The **Titchmarsh convolution theorem** describes the properties of the support of the convolution of two functions. It was proven by Edward Charles Titchmarsh in 1926.^{ [1] }

If and are integrable functions, such that

almost everywhere in the interval , then there exist and satisfying such that almost everywhere in and almost everywhere in

As a corollary, if the integral above is 0 for all then either or is almost everywhere 0 in the interval Thus the convolution of two functions on cannot be identically zero unless at least one of the two functions is identically zero.

As another corollary, if for all and one of the function or is almost everywhere not null in this interval, then the other function must be null almost everywhere in .

The theorem can be restated in the following form:

- Let . Then if the left-hand side is finite. Similarly, if the right-hand side is finite.

Above, denotes the support of a function f (i.e., the closure of the complement of f^{-1}(0)) and and denote the infimum and supremum. This theorem essentially states that the well-known inclusion is sharp at the boundary.

The higher-dimensional generalization in terms of the convex hull of the supports was proven by Jacques-Louis Lions in 1951:^{ [2] }

- If , then

Above, denotes the convex hull of the set and denotes the space of distributions with compact support.

The original proof by Titchmarsh uses complex-variable techniques, and is based on the Phragmén–Lindelöf principle, Jensen's inequality, Carleman's theorem, and Valiron's theorem. The theorem has since been proven several more times, typically using either real-variable ^{ [3] }^{ [4] }^{ [5] } or complex-variable^{ [6] }^{ [7] }^{ [8] } methods. Gian-Carlo Rota has stated that no proof yet addresses the theorem's underlying combinatorial structure, which he believes is necessary for complete understanding.^{ [9] }

The **Riesz representation theorem**, sometimes called the **Riesz–Fréchet representation theorem** after Frigyes Riesz and Maurice René Fréchet, establishes an important connection between a Hilbert space and its continuous dual space. If the underlying field is the real numbers, the two are isometrically isomorphic; if the underlying field is the complex numbers, the two are isometrically anti-isomorphic. The (anti-) isomorphism is a particular natural isomorphism.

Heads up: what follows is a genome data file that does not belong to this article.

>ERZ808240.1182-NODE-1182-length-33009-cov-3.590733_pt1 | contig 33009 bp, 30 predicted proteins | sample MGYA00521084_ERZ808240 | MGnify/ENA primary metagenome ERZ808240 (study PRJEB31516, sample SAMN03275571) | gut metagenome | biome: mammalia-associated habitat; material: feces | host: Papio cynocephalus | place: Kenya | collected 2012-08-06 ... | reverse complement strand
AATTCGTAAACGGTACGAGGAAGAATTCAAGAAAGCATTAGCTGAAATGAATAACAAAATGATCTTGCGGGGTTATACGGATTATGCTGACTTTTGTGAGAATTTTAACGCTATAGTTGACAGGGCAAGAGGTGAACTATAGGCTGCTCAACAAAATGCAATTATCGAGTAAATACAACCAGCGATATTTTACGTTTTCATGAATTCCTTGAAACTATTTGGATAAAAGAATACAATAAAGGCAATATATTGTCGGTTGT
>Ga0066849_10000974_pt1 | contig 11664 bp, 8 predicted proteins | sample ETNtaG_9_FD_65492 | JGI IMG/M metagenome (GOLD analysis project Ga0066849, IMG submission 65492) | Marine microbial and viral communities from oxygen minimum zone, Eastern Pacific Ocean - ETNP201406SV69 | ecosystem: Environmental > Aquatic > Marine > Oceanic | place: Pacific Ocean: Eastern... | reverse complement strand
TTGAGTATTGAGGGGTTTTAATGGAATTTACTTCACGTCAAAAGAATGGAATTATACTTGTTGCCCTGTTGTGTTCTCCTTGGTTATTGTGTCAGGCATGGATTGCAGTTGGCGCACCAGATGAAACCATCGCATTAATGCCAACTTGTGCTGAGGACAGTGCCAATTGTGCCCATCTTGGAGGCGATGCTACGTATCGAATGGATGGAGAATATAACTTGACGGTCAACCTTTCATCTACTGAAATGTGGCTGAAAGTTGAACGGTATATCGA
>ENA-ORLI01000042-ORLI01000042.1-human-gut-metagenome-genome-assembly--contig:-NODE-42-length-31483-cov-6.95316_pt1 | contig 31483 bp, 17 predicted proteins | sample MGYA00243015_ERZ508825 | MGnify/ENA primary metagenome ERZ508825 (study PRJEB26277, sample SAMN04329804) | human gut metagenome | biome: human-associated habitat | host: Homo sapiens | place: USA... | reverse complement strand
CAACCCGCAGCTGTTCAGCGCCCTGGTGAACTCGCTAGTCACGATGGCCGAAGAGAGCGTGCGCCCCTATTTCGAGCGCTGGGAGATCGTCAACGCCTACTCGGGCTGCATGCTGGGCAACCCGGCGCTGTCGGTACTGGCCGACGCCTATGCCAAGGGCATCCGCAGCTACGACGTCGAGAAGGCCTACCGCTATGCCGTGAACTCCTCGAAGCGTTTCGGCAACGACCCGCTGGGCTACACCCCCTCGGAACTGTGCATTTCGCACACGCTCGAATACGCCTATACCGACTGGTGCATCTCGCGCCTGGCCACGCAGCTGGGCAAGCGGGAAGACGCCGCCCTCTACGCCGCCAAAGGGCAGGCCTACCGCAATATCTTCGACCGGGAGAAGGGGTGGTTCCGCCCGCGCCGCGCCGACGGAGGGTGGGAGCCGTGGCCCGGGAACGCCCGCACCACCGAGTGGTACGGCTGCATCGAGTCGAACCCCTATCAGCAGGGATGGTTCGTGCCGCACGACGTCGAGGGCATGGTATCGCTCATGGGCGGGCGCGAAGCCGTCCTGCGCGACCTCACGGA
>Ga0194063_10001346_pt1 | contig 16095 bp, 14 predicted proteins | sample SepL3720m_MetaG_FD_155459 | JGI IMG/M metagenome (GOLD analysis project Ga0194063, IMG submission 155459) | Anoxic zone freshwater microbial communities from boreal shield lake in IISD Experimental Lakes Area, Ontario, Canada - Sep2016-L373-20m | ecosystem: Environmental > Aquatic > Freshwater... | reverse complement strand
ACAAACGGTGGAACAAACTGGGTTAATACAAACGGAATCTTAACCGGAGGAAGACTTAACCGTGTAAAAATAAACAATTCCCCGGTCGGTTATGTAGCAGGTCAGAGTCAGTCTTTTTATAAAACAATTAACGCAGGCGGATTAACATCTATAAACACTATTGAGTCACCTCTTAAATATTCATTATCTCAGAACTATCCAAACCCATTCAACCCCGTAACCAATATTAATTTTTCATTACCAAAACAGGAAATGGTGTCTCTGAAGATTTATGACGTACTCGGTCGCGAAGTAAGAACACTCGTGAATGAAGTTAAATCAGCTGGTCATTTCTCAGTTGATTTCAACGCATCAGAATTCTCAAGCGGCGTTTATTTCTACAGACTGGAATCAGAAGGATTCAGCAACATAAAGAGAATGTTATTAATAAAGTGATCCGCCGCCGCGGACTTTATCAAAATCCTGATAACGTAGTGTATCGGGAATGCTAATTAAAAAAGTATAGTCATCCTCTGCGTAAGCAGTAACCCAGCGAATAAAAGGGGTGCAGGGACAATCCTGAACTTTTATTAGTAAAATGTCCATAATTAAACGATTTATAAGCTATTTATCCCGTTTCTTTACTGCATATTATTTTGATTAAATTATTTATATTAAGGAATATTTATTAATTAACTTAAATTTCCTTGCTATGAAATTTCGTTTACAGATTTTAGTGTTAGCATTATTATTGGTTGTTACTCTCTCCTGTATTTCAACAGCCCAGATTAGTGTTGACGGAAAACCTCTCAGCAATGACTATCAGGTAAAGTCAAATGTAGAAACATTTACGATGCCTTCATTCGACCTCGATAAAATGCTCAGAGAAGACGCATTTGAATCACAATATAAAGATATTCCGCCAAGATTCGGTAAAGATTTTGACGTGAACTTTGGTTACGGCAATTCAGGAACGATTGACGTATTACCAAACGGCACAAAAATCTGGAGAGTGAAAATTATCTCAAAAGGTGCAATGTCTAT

In mathematics, specifically abstract algebra, the **isomorphism theorems** are theorems that describe the relationship between quotients, homomorphisms, and subobjects. Versions of the theorems exist for groups, rings, vector spaces, modules, Lie algebras, and various other algebraic structures. In universal algebra, the isomorphism theorems can be generalized to the context of algebras and congruences.

**Distributions**, also known as **Schwartz distributions** or **generalized functions**, are objects that generalize the classical notion of functions in mathematical analysis. Distributions make it possible to differentiate functions whose derivatives do not exist in the classical sense. In particular, any locally integrable function has a distributional derivative.

In mathematics, a **self-adjoint operator** on an infinite-dimensional complex vector space *V* with inner product is a linear map *A* that is its own adjoint. If *V* is finite-dimensional with a given orthonormal basis, this is equivalent to the condition that the matrix of *A* is a Hermitian matrix, i.e., equal to its conjugate transpose *A*^{∗}. By the finite-dimensional spectral theorem, *V* has an orthonormal basis such that the matrix of *A* relative to this basis is a diagonal matrix with entries in the real numbers. This article deals with applying generalizations of this concept to operators on Hilbert spaces of arbitrary dimension.